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Fun News Friday: New dinosaur-era fossil found, tricky cats try to sneak their way into museum

It might have been a shortened week, but you made it through nonetheless. With Thanksgiving Break within reach, get into the relaxation state of mind early and read these fun news stories:

First Snow

Children escaping violence in Eritrea found solace in their first experience with snow.

A family from a refugee camp in Sudan was brought to Canada by the aid of the Ripple Refugee Project. The family, consisting of a mother and her four children, have been living with Ripple Refugee Project spokesperson Rebecca Davies.

Davies had told the family about the weather that happens in Canada, but none of the children nor mother had ever seen snow. When it began to snow outside, Davies told the children.

While two of the children were too afraid to go outside, the other two put on their winter coats and boots to get a closer look.

The children, who are shown in Davies’ video, tilted their heads up to the sky and began to twirl in the snow. They also tried to eat it as their mother watched with a mix of joy and curiosity.

Davies posted the video on Twitter, Reddit and Youtube. On Twitter, the video has been viewed more than 1.85 million times.

A Prehistoric Bird

A recently found fossil in Utah is both one of the largest dinosaur-era birds to be found in North America and the most complete fossil of its species.

The fossil of a enantiornithines, or “opposite bird,” was discovered in the Grand Staircase-Escalante National Monument. This fossil isn’t the only enantiornithines. Others have been discovered in parts of Myanmar and China, but none compare to the recent discovery in Utah. The opposite bird fossil found in Utah puts the bird at about the size of a turkey vulture.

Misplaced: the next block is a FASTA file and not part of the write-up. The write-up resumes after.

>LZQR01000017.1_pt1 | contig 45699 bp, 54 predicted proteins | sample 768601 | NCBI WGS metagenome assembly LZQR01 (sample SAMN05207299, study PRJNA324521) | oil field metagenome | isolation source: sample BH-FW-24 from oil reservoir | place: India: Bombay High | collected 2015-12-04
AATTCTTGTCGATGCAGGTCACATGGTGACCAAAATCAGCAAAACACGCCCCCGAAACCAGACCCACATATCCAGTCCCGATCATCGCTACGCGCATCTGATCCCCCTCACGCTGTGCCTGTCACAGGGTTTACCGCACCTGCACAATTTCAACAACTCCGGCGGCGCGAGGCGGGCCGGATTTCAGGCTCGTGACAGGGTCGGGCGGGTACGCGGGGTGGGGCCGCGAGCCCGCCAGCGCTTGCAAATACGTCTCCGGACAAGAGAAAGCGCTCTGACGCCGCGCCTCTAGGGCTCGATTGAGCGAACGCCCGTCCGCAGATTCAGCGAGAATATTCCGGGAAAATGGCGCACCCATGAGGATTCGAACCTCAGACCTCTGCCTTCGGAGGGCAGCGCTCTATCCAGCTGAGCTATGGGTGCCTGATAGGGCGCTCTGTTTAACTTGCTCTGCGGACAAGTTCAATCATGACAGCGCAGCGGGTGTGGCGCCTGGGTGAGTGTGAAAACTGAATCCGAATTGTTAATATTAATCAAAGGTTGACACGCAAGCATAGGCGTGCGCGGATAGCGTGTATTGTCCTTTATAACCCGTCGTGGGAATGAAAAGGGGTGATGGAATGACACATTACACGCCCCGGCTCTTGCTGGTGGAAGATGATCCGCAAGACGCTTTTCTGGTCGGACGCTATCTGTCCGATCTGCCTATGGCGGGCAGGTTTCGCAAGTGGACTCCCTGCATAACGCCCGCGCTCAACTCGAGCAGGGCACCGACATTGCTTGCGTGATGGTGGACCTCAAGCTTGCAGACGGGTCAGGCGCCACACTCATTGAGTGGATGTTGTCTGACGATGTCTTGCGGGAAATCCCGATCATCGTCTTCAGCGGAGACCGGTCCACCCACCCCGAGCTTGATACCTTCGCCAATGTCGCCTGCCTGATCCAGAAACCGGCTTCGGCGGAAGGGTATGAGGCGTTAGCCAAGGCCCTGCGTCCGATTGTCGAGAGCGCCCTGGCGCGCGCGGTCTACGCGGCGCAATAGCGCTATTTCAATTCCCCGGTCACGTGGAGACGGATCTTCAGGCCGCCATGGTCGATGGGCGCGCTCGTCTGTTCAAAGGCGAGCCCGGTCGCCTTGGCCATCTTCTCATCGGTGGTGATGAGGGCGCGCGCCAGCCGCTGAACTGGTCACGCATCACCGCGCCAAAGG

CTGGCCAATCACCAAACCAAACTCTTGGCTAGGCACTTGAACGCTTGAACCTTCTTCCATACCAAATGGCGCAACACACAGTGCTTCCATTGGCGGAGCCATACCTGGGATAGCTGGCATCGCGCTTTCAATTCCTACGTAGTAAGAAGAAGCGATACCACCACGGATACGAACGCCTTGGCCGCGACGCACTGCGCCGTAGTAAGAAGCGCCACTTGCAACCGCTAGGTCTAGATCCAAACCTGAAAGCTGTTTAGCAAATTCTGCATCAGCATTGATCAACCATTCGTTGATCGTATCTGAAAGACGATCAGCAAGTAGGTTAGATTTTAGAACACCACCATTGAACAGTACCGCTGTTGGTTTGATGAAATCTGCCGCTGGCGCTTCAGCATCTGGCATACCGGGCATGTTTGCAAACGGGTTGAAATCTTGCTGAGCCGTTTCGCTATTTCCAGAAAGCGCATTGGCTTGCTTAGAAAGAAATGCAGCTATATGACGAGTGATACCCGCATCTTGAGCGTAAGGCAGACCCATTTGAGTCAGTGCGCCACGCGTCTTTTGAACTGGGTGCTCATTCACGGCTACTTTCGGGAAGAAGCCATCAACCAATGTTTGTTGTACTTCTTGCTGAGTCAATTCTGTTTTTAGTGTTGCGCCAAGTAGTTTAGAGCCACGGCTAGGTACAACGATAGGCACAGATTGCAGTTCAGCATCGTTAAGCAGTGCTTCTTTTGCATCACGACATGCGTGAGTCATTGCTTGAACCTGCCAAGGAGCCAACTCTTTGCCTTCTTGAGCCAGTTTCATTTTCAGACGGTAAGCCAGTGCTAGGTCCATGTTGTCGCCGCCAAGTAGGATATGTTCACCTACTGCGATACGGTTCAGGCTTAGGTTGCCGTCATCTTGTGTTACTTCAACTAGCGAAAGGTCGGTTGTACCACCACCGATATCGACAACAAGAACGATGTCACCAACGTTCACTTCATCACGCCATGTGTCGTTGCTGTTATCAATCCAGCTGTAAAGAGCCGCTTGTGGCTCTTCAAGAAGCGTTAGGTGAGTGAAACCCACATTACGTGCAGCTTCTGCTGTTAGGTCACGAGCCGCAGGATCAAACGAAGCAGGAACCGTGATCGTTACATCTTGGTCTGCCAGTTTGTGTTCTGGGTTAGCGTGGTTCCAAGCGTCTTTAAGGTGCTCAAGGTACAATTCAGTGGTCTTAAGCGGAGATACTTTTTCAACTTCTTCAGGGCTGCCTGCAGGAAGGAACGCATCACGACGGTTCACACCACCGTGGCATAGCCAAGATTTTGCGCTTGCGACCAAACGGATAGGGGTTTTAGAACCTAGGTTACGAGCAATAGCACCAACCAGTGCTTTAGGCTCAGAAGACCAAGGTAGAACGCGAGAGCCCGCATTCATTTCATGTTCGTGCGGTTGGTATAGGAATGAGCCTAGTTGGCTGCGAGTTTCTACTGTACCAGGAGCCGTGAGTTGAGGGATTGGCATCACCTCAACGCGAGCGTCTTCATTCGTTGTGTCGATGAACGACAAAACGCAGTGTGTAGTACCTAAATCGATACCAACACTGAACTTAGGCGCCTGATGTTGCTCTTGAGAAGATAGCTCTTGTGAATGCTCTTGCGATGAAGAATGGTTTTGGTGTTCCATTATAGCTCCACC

The skeleton is estimated to be about 75 million years old. Around 30 percent of the fossil is intact, which helps reveal new details about the bird’s flight capabilities.

Clever Cats

For about two years, a pair of cats has been trying to sneak into the Hiroshima Onomichi City Museum. Their attempts to sneak past security are still unsuccessful, but have grown popular on Twitter.

The account @bijutsu1 documents the two cats trying to get into the museum everyday. The shenanigans began back in the summer of 2016 when a black cat appeared outside the museum. Eventually, an orange cat began to tag along.

The guards always refuse to let the cats enter. When the cats draw near, the guards try to turn them in the opposite direction or pick them up and bring them back outside, as seen in numerous videos posted on Twitter. But, sometimes the guards stop and give the cats a quick pet before sending them on their way.


 

@abblawrence

am166317@ohio.edu

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